Body shaming trend threatens positivity


Diana Lopez

Brianna Merila embraces herself by standing proudly.

Payton Wright, Assisstant Editor

Magazines today fill newsstands and grocery stores with headlines screaming,” Love yourself, lose 20 pounds in three days!”. “Get bikini body ready by this summer!” Their cover photos? Airbrushed models whose skin flawlessly glows, with strong prominent cheek and collar bones. Their audience: impressionable young children.

From a young age children are taught that if your body type doesn’t fit a certain standard they are “ugly” by societal standards. Junior, Kayla Chadwick said,”There’s just this range of I’m too small to fit society norms, and I’m too big to fit society norms.” She goes on to add, “As long as you’re healthy you don’t have to fit society norms.”

Chadwick, a dancer on Dance Company, said that she has dealt with having her body be shamed for being too thin. “ I was underweight when I was younger and I was always called a boy because I was very tall, lanky, [and] small. […] There was this one time that I was running and I wasn’t very fast and the teacher came up to me and said ‘Kayla you’re 30 pounds you should be running faster’ and I don’t see why that has to apply to my weight. […] It made me feel that I wasn’t as good, […] I had no say in it, like, I’m skinny so I have no issues. I’m skinny so my problems are less than others.”

Celeste Stratton, a senior also on Dance Company, also shared her experience with body shaming particularly because she’s a dancer.

Student holds up sign saying she's beautiful in the way she is.
Diana Lopez
Student holds up sign saying she’s beautiful in the way she is.

“[…] Ever since you’re little they tell you: here’s a dancer body and here’s what you need to be to fit the dancer body. You need to be the cookie cutter image, you know? You have to be skinny, really tall, really pretty with all your limbs and it’s really hard when you don’t fit that stereotype.” stated Stratton.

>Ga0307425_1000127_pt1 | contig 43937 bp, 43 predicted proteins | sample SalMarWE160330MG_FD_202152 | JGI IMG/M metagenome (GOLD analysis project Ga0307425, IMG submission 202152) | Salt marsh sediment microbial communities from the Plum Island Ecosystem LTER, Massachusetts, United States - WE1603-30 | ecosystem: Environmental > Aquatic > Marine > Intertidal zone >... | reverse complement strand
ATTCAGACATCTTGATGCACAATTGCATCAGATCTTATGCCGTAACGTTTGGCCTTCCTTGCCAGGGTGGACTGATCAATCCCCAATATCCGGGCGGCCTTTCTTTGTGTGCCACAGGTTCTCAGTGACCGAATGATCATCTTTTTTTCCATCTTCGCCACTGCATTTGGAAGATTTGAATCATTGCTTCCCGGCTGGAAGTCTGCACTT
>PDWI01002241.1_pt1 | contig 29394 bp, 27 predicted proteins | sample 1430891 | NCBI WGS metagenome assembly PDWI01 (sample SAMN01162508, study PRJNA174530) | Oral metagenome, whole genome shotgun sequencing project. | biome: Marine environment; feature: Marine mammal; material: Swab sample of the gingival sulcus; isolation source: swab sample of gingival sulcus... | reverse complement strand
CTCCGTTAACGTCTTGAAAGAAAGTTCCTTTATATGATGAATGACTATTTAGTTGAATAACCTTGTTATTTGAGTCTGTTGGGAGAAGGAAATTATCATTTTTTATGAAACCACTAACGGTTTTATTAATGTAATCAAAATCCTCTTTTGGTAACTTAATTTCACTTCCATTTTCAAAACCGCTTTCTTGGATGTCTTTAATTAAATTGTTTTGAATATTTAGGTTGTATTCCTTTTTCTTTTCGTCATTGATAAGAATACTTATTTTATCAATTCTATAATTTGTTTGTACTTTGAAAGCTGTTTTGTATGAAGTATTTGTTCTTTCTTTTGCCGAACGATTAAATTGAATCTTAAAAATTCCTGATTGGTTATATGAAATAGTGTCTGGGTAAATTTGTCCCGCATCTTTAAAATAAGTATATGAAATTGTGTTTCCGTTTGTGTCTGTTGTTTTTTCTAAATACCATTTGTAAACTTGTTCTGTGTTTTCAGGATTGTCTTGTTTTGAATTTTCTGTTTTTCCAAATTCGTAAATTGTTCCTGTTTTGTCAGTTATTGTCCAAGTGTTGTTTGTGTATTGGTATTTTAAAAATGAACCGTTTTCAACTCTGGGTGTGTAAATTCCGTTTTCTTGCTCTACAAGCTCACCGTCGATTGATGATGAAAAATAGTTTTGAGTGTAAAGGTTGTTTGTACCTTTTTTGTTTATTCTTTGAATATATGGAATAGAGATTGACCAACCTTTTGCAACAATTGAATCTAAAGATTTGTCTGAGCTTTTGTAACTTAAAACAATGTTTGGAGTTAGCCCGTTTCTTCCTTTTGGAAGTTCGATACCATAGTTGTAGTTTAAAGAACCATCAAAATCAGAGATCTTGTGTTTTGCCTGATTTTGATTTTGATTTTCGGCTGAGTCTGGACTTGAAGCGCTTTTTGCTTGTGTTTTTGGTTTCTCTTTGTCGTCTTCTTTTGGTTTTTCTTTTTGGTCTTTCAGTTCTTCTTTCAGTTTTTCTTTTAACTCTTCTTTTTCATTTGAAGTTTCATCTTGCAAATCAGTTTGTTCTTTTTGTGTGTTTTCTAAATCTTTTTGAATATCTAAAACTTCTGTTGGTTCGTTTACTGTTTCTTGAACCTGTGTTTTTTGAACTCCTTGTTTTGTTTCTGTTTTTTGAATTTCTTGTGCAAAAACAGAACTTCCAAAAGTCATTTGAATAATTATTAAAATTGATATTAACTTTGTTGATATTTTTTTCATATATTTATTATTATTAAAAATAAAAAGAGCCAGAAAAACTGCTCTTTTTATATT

A study conducted by the National Eating Disorders Association (NEDA) found that 70% of children ages 6 to 12 wanted to be thinner. Another study by the National Association of Anorexia Nervosa and Associated Disorders showed that 69% of girls in 5th – 12th grades reported that magazine pictures influenced their idea of a perfect body shape.

While young teen girls are statistically more likely to suffer from eating disorders and low self-esteem, teenage boys are also held to unrealistic expectations and suffer just the same.

Disorders like anorexia, bulimia, and overeating are diseases that boys can suffer from, but there is one in particular that boys tend to suffer from more. Muscle Dysmorphia, a.k.a reverse anorexia, is when a person who has a low self-esteem desires to “bulk-up” and gain muscle mass at an alarming and unhealthy rate. Though this condition can occur in anyone, it is especially relevant amongst boys.

Many advertisements for “getting the best body” and what a “normal” body should look like are spawned from pop culture and advertised to today’s youth.

“A little kid sees that this person is ‘this way’, it’s going to influence them and they will have those insecurities from a young age. Nowadays its just getting thrown at you all over the place from social media and magazines and stuff like that. It’s getting younger and younger, now all guys have to go to the gym and get buff, that’s not what it should be about it should be about being a kid.” said Junior Adam Vanderlinden.

Vanderlinden has noticed in today’s society the growing concern amongst children about the way they look. It has also been noted how the “ideal” body type is marketed to kids and Vanderlinden believes that everyone should be more okay with their body, they shouldn’t feel so pressured to look a certain way. “They should love each other, everyone has hard times especially in high school, everyone is just trying to fit in.”